"There were two separate marches -- one led by Jackson, one led by Sharpton," says a political observer. The jockeying was so obvious that Florida legislators such as Congresswoman Carrie Meeks tried to get the factions to meet in Miami to settle their differences. "But Jackson refused to go," says a Sharpton aide. When Congresswoman Corrine Brown, a Jackson ally, called Sharpton's camp seeking a meeting, a Sharpton aide said Jackson's lawyers should call Sharpton's lawyers. "The call never came," the aide says. "This is definitely the worst. They have never been to the point of not communicating with each other. This Burger King disagreement seems to have permanently widened the Jackson-Sharpton rift."

Sharpton aides anticipate a showdown if Jackson attends a black leadership conference on January 4 in Washington. Again, black leaders may have to contend with dueling marches. Says the aide: "Reverend Sharpton's march is high on the agenda, and we understand that some of the leaders are going to oppose it. Oh, there definitely is going to be a fight. We're gonna have a showdown on how we intend to deal with the Bush years, on whether we're gonna roll over or fight. And fight we will on January 20."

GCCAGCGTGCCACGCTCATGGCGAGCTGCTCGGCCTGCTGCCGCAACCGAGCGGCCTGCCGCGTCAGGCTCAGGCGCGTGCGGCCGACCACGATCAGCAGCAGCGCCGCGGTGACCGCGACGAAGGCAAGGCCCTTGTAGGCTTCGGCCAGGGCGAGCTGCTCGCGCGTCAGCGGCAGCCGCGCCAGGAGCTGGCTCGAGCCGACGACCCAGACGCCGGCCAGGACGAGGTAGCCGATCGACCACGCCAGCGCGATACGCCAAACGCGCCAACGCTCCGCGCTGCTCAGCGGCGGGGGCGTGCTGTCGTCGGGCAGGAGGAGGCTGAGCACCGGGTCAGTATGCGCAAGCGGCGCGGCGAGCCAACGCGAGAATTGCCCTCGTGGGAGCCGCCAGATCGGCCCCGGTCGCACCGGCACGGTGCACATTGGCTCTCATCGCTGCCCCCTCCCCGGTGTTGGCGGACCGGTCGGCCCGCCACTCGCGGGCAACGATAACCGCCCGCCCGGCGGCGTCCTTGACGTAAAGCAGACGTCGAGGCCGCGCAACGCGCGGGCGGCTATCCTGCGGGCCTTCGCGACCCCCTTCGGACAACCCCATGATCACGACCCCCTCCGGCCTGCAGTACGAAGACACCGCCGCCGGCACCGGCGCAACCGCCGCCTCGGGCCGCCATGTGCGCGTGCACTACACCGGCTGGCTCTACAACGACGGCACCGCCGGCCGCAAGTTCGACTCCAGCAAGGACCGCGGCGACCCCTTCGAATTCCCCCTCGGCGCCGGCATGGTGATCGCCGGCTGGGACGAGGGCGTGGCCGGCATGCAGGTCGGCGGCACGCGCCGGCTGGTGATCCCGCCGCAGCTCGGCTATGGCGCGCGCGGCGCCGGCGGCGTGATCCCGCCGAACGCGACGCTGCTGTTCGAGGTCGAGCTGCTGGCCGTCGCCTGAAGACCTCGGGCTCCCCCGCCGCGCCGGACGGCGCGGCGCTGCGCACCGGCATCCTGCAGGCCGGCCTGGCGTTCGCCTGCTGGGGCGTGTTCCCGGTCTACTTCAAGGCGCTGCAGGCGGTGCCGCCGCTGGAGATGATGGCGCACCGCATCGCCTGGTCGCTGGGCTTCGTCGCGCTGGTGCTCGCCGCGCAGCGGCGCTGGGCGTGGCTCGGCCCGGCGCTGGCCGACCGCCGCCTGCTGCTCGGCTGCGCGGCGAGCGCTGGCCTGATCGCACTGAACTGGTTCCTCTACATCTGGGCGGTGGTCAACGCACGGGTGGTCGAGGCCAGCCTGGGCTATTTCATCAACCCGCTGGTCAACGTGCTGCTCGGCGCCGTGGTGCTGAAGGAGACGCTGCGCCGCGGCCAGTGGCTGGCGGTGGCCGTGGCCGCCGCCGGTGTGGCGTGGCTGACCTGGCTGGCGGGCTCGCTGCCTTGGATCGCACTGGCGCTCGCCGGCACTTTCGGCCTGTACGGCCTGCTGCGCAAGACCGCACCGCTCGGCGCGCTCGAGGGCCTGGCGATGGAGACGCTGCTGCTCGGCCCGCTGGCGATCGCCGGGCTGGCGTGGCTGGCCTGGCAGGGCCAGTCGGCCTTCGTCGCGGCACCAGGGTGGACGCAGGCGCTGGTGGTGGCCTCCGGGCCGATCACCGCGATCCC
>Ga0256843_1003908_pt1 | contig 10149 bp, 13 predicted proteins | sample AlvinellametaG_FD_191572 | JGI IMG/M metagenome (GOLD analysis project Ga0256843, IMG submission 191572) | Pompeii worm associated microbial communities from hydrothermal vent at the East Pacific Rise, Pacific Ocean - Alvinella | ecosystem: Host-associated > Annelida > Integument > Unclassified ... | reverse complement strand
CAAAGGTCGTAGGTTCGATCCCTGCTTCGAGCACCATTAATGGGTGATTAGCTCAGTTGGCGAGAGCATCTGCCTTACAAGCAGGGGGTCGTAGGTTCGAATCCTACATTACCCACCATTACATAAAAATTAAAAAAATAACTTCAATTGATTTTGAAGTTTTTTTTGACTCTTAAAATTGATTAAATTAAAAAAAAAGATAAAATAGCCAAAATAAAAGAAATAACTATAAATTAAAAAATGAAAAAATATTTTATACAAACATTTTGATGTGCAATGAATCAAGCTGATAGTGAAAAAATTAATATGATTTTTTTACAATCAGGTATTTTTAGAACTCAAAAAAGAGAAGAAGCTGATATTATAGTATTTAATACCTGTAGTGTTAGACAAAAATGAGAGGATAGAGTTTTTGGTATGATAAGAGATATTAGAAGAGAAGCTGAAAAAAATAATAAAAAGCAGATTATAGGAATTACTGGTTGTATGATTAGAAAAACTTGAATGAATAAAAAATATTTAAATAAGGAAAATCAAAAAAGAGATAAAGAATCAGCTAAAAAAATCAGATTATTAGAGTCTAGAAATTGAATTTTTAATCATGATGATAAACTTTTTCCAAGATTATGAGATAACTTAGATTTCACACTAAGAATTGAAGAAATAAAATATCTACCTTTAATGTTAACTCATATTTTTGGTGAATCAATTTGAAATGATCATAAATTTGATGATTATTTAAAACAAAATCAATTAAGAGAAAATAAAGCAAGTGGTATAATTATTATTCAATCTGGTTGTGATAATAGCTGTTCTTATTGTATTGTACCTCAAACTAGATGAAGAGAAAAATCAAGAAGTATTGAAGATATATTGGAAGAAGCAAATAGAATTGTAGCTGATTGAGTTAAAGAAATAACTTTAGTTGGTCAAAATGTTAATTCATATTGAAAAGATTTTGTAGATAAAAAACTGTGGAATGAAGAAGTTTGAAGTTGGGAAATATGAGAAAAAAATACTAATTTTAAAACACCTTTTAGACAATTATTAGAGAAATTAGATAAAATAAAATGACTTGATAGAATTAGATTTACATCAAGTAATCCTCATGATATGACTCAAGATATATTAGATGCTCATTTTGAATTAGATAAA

Jackson says protests against "the chaos and the debacle in Florida" will be held on January 15, the legal holiday celebrating the birthday of Martin Luther King. Sharpton plans to rain on George W. Bush's coronation with a "shadow inauguration" on January 20.

Critics claim that Jackson really wants to attend the inauguration, adding that he chose King Day to cover his tracks because he does not want to appear to be disruptive. "On January 20, it's gonna look like he is not with the people," a Sharpton aide speculates. "He is definitely not trying to heed his own advice to 'stay out the Bushes.'" Reverend William Jones, former national chair of Operation Breadbasket, an economic-pressure arm of Dr. King's Southern Christian Leadership Conference during the '60s -- who knows Jackson better than many of his detractors -- was once quoted as saying: "In many ways Jesse reminds me of a pilot in search of a landing field who is unable to locate one." But an activist who is familiar with Reverend Jones's quote put this spin on it: "Jesse Jackson is like an airplane with no airport to land in. No one will give him clearance, and he is low on fuel."

Additional reporting by Amanda Ward.